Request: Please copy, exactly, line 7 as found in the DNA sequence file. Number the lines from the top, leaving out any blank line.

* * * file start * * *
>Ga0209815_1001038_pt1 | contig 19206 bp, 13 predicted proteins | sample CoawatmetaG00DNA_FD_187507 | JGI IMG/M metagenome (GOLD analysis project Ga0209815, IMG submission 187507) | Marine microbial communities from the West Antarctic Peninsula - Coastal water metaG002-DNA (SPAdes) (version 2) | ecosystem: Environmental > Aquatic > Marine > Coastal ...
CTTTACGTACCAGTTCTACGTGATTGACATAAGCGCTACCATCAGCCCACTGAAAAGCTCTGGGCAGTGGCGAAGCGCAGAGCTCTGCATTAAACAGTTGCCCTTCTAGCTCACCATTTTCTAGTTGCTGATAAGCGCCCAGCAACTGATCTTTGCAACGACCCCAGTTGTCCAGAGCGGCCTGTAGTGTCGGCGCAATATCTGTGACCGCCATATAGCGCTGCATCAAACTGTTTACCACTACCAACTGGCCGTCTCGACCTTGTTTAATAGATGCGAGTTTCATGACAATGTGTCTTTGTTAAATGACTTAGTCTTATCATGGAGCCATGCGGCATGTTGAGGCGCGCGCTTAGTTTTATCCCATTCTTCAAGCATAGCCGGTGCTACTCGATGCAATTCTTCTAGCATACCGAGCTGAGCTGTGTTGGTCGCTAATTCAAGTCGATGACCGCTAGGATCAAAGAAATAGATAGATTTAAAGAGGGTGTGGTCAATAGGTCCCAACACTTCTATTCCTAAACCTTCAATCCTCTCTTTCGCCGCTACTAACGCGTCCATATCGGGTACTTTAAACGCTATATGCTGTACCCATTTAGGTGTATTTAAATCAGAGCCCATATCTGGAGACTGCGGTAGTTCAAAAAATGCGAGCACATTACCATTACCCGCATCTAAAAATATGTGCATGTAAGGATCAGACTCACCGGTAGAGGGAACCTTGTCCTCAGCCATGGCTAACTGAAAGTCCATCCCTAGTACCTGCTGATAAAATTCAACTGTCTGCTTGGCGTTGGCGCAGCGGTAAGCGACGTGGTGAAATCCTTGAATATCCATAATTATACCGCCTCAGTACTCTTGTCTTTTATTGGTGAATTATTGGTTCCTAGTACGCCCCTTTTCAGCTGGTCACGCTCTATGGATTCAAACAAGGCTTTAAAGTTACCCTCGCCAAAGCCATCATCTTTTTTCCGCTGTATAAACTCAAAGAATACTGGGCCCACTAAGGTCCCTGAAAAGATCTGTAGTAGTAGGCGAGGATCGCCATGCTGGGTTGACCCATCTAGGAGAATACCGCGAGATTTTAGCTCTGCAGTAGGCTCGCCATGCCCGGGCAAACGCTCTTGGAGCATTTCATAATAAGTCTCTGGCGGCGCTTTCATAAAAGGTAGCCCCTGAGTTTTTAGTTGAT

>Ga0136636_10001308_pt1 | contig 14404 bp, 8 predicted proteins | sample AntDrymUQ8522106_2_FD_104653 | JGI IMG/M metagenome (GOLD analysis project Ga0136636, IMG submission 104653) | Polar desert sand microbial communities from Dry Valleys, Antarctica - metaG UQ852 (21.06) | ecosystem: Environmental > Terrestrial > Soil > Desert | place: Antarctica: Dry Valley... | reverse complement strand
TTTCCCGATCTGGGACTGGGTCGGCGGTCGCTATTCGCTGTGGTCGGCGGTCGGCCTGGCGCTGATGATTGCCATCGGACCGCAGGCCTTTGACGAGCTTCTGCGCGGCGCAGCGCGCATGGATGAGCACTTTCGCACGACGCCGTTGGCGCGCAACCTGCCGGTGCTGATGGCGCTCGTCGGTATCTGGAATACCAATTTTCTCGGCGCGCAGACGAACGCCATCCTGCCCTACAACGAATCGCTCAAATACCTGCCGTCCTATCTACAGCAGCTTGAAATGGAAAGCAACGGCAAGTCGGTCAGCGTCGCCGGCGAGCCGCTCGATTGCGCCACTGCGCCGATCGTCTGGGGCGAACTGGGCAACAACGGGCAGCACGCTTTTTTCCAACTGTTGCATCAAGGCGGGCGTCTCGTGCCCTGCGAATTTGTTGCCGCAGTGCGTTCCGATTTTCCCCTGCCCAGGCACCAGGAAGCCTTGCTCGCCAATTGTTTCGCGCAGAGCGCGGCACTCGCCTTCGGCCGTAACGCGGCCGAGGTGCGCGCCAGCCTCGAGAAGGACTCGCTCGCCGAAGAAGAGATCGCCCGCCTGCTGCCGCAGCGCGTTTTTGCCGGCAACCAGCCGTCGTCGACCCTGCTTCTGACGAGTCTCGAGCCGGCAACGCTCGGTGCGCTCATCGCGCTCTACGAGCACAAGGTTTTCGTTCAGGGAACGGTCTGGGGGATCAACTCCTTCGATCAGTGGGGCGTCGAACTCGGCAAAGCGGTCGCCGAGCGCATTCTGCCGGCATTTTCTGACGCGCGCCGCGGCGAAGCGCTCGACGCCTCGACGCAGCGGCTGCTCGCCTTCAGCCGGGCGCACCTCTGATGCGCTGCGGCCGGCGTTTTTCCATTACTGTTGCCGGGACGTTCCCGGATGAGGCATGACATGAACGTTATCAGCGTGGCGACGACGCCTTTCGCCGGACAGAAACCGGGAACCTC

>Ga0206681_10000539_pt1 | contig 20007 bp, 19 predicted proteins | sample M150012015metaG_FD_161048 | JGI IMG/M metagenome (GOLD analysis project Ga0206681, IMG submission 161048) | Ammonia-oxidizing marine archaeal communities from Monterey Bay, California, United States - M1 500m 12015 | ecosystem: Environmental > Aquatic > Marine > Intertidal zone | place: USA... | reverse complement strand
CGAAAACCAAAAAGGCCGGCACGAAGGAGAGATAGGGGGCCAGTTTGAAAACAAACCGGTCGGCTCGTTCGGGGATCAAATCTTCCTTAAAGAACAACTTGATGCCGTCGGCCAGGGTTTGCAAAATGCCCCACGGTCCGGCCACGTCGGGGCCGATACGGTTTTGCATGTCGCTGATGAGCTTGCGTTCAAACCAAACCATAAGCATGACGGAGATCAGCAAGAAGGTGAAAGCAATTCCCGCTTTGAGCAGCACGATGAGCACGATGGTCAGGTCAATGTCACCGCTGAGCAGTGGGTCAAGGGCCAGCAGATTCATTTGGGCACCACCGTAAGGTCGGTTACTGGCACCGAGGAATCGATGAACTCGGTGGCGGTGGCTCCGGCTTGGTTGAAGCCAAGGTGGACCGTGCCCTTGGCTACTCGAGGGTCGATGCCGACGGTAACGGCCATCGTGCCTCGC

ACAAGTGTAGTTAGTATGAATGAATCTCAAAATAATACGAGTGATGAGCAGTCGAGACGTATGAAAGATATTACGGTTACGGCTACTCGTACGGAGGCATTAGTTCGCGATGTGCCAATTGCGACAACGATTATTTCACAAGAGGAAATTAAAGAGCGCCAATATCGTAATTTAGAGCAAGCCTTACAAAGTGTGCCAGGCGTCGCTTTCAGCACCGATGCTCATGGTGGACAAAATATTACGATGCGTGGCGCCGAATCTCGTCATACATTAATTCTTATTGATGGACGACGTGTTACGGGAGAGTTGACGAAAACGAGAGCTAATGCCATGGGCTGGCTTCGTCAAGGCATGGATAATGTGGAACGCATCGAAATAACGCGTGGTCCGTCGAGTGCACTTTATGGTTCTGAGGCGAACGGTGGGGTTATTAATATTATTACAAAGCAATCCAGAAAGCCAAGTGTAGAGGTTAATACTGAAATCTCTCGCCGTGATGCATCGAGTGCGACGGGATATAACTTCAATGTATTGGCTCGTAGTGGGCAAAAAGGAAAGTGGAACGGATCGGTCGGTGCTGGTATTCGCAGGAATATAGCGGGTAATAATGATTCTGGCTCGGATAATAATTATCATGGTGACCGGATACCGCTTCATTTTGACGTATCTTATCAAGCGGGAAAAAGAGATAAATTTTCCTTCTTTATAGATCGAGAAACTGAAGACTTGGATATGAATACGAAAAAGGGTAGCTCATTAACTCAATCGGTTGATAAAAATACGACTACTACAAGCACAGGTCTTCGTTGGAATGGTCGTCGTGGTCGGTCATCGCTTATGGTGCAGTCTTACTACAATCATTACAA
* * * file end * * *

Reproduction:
ACAAGTGTAGTTAGTATGAATGAATCTCAAAATAATACGAGTGATGAGCAGTCGAGACGTATGAAAGATATTACGGTTACGGCTACTCGTACGGAGGCATTAGTTCGCGATGTGCCAATTGCGACAACGATTATTTCACAAGAGGAAATTAAAGAGCGCCAATATCGTAATTTAGAGCAAGCCTTACAAAGTGTGCCAGGCGTCGCTTTCAGCACCGATGCTCATGGTGGACAAAATATTACGATGCGTGGCGCCGAATCTCGTCATACATTAATTCTTATTGATGGACGACGTGTTACGGGAGAGTTGACGAAAACGAGAGCTAATGCCATGGGCTGGCTTCGTCAAGGCATGGATAATGTGGAACGCATCGAAATAACGCGTGGTCCGTCGAGTGCACTTTATGGTTCTGAGGCGAACGGTGGGGTTATTAATATTATTACAAAGCAATCCAGAAAGCCAAGTGTAGAGGTTAATACTGAAATCTCTCGCCGTGATGCATCGAGTGCGACGGGATATAACTTCAATGTATTGGCTCGTAGTGGGCAAAAAGGAAAGTGGAACGGATCGGTCGGTGCTGGTATTCGCAGGAATATAGCGGGTAATAATGATTCTGGCTCGGATAATAATTATCATGGTGACCGGATACCGCTTCATTTTGACGTATCTTATCAAGCGGGAAAAAGAGATAAATTTTCCTTCTTTATAGATCGAGAAACTGAAGACTTGGATATGAATACGAAAAAGGGTAGCTCATTAACTCAATCGGTTGATAAAAATACGACTACTACAAGCACAGGTCTTCGTTGGAATGGTCGTCGTGGTCGGTCATCGCTTATGGTGCAGTCTTACTACAATCATTACAA